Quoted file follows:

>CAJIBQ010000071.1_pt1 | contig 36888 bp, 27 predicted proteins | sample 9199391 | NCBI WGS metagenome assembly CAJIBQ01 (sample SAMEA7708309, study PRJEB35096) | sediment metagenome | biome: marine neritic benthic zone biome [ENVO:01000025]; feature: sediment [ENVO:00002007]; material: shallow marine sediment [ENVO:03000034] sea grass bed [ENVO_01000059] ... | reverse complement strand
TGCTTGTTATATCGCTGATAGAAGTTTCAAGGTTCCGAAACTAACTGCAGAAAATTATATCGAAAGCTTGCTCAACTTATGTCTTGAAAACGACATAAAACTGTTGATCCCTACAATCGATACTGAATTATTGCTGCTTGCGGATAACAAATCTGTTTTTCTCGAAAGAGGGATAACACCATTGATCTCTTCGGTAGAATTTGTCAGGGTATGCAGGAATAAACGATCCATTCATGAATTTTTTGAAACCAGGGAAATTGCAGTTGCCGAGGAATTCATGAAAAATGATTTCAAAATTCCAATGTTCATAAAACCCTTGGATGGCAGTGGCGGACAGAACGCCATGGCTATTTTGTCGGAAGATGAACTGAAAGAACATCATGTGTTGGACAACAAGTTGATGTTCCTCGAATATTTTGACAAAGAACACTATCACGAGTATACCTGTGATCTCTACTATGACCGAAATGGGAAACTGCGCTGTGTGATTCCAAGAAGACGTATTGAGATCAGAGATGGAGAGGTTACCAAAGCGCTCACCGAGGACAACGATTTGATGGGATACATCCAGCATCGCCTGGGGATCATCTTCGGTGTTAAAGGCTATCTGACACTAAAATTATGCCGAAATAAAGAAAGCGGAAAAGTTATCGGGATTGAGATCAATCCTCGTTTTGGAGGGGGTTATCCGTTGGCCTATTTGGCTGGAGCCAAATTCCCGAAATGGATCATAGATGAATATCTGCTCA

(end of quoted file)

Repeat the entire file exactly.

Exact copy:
>CAJIBQ010000071.1_pt1 | contig 36888 bp, 27 predicted proteins | sample 9199391 | NCBI WGS metagenome assembly CAJIBQ01 (sample SAMEA7708309, study PRJEB35096) | sediment metagenome | biome: marine neritic benthic zone biome [ENVO:01000025]; feature: sediment [ENVO:00002007]; material: shallow marine sediment [ENVO:03000034] sea grass bed [ENVO_01000059] ... | reverse complement strand
TGCTTGTTATATCGCTGATAGAAGTTTCAAGGTTCCGAAACTAACTGCAGAAAATTATATCGAAAGCTTGCTCAACTTATGTCTTGAAAACGACATAAAACTGTTGATCCCTACAATCGATACTGAATTATTGCTGCTTGCGGATAACAAATCTGTTTTTCTCGAAAGAGGGATAACACCATTGATCTCTTCGGTAGAATTTGTCAGGGTATGCAGGAATAAACGATCCATTCATGAATTTTTTGAAACCAGGGAAATTGCAGTTGCCGAGGAATTCATGAAAAATGATTTCAAAATTCCAATGTTCATAAAACCCTTGGATGGCAGTGGCGGACAGAACGCCATGGCTATTTTGTCGGAAGATGAACTGAAAGAACATCATGTGTTGGACAACAAGTTGATGTTCCTCGAATATTTTGACAAAGAACACTATCACGAGTATACCTGTGATCTCTACTATGACCGAAATGGGAAACTGCGCTGTGTGATTCCAAGAAGACGTATTGAGATCAGAGATGGAGAGGTTACCAAAGCGCTCACCGAGGACAACGATTTGATGGGATACATCCAGCATCGCCTGGGGATCATCTTCGGTGTTAAAGGCTATCTGACACTAAAATTATGCCGAAATAAAGAAAGCGGAAAAGTTATCGGGATTGAGATCAATCCTCGTTTTGGAGGGGGTTATCCGTTGGCCTATTTGGCTGGAGCCAAATTCCCGAAATGGATCATAGATGAATATCTGCTCA